RCP and FPA joint response to Pulse article on Health Education England's physician associate training support
President of the Royal College of Physicians, Professor Jane Dacre, and president of the Faculty of Physician Associates, Jeannie Watkins, have responded to reports about Health Education England's (HEE) reallocation of training support from GPs to Physician Associates.
‘We are very concerned by the headline which has appeared in Pulse yesterday, claiming that cuts to the overall Health Education England (HEE) budget, and the direct negative impact this will have on GP training, can be blamed on the reallocation of training resources for physician associates. Physician associates are essentially self-funding and it is misleading to claim that the cuts have taken place specifically in order to support their training. HEE as a whole is facing budget cuts of 30%, as well as a reduction in its staff numbers.
These figures are of course deeply worrying at a time when the NHS is underfunded, overstretched, and in need of more staff – that includes physicians, GPs, nurses, physician associates and other healthcare professionals. It is vital that all areas of NHS workforce are invested in, supported and valued, to ensure the health service is well staffed and capable of meeting ever increasing demand. We have consistently called for increased funding specifically for training, and believe these cuts present a serious threat for the education and training of the NHS workforce as a whole.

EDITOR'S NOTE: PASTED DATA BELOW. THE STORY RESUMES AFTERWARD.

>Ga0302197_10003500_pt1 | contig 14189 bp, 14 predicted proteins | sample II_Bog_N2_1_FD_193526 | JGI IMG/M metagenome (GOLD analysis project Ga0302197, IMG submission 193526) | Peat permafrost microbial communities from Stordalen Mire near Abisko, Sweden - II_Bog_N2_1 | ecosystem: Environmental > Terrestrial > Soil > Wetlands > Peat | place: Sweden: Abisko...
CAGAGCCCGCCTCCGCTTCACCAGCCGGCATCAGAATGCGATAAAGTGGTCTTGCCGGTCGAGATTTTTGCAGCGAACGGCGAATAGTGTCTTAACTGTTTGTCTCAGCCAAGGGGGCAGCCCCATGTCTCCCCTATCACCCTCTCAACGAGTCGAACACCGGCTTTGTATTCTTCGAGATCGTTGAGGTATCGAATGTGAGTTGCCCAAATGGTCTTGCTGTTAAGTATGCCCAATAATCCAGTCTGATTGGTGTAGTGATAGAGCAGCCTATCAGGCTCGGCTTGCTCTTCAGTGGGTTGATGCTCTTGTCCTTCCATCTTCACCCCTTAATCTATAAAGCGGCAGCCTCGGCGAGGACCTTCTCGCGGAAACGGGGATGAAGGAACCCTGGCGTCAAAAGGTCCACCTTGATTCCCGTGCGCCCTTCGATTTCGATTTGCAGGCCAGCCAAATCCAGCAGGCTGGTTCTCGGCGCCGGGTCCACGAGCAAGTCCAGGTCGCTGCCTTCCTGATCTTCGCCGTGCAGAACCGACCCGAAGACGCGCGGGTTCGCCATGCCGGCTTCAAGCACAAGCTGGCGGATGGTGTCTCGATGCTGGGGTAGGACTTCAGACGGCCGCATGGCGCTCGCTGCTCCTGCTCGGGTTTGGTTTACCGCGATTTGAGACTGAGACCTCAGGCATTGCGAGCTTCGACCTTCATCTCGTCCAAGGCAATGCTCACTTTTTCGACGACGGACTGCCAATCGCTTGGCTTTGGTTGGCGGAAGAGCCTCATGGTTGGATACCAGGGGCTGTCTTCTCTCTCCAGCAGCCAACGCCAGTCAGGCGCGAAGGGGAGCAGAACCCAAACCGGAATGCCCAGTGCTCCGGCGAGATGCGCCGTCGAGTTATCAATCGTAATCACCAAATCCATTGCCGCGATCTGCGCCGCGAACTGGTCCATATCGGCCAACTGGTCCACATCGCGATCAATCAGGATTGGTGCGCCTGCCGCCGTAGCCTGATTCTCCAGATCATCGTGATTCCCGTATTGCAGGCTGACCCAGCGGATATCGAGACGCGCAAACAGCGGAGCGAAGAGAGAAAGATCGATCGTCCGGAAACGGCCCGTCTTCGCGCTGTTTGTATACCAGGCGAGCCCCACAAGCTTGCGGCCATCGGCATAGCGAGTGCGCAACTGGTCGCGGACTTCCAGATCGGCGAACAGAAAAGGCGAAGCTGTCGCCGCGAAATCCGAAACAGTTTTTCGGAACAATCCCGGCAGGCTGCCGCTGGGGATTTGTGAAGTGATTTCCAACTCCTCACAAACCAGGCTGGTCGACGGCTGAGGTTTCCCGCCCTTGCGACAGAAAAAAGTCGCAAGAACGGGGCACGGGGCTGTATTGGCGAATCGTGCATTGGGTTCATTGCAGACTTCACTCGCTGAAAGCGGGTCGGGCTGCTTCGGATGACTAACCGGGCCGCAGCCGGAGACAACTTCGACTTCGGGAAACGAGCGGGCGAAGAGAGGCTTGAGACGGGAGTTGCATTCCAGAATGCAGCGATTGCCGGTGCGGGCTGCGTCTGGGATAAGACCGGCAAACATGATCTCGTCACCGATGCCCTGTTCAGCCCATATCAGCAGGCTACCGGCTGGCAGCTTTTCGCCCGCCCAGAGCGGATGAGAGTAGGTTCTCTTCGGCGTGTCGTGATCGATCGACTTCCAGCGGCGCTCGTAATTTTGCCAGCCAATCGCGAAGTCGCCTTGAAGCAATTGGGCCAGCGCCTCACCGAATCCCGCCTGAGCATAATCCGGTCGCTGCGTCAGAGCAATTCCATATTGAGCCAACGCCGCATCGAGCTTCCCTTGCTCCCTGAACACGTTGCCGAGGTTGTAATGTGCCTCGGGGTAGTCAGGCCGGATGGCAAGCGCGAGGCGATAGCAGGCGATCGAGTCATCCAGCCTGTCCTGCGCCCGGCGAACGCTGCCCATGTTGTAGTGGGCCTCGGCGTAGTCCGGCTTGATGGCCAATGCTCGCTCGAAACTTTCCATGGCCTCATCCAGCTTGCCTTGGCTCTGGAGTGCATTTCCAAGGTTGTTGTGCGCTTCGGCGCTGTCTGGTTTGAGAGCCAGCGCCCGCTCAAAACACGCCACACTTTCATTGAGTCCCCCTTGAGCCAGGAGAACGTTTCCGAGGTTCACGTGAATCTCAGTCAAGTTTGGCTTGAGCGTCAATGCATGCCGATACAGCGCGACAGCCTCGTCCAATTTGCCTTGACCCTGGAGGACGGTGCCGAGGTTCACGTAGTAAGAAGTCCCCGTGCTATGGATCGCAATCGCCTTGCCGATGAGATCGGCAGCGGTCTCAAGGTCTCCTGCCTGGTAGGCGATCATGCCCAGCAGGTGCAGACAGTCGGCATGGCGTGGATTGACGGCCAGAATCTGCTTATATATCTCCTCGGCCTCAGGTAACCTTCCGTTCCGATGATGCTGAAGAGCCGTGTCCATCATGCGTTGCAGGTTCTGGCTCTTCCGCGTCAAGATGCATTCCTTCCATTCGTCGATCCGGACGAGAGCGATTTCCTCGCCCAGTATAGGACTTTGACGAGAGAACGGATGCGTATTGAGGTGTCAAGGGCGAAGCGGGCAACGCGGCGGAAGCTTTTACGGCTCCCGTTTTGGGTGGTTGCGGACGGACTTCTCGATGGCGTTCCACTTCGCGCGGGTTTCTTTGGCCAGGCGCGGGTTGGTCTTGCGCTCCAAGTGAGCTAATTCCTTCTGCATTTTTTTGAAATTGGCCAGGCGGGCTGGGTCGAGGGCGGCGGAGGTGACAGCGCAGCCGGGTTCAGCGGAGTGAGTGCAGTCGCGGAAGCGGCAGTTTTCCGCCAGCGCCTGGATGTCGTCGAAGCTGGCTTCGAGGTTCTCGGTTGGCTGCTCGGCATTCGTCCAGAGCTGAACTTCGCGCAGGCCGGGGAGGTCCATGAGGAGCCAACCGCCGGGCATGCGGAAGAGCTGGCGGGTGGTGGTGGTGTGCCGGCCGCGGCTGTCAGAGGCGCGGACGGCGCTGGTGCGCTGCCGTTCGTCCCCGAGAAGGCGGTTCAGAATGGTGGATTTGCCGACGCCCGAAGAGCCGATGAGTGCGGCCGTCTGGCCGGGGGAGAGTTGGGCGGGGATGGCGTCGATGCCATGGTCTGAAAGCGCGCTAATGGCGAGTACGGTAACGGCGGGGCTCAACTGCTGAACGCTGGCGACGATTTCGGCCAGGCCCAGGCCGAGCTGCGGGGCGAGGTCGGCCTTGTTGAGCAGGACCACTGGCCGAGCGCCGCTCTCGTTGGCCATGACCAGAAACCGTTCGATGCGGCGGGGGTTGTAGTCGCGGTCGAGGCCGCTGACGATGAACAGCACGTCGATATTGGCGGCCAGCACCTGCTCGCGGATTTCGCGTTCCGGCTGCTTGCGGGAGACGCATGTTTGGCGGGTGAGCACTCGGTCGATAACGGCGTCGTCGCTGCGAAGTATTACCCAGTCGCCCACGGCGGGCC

Physician associates categorically do not replace GPs, as they require a dedicated GP supervisor in order to practice. They add value to the primary care team, increasing access for patients and the capacity of the practice to see more patients, and provide them with more time. Across GP practices where physician associates have been introduced, they have seen improvement in the quality of service, access for patients, and reduced workload for GPs and the practice team.’
This statement has also appeared on the RCP website.